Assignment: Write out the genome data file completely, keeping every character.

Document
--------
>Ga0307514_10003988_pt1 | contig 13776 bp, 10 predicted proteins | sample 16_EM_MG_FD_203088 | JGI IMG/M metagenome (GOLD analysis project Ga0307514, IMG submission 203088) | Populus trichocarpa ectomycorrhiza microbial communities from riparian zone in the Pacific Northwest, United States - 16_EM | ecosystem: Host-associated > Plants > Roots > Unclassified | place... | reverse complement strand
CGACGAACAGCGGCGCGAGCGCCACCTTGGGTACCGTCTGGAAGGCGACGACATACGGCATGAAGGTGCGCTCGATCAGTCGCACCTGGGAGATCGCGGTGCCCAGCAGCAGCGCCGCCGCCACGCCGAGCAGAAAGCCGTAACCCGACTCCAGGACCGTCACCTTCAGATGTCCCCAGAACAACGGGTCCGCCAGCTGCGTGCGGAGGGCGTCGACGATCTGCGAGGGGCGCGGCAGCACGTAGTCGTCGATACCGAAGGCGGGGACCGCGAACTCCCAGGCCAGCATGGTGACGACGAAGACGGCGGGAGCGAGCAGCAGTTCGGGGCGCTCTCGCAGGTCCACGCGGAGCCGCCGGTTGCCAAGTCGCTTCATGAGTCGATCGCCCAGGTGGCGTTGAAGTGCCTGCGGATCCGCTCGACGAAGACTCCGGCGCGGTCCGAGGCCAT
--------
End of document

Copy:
>Ga0307514_10003988_pt1 | contig 13776 bp, 10 predicted proteins | sample 16_EM_MG_FD_203088 | JGI IMG/M metagenome (GOLD analysis project Ga0307514, IMG submission 203088) | Populus trichocarpa ectomycorrhiza microbial communities from riparian zone in the Pacific Northwest, United States - 16_EM | ecosystem: Host-associated > Plants > Roots > Unclassified | place... | reverse complement strand
CGACGAACAGCGGCGCGAGCGCCACCTTGGGTACCGTCTGGAAGGCGACGACATACGGCATGAAGGTGCGCTCGATCAGTCGCACCTGGGAGATCGCGGTGCCCAGCAGCAGCGCCGCCGCCACGCCGAGCAGAAAGCCGTAACCCGACTCCAGGACCGTCACCTTCAGATGTCCCCAGAACAACGGGTCCGCCAGCTGCGTGCGGAGGGCGTCGACGATCTGCGAGGGGCGCGGCAGCACGTAGTCGTCGATACCGAAGGCGGGGACCGCGAACTCCCAGGCCAGCATGGTGACGACGAAGACGGCGGGAGCGAGCAGCAGTTCGGGGCGCTCTCGCAGGTCCACGCGGAGCCGCCGGTTGCCAAGTCGCTTCATGAGTCGATCGCCCAGGTGGCGTTGAAGTGCCTGCGGATCCGCTCGACGAAGACTCCGGCGCGGTCCGAGGCCAT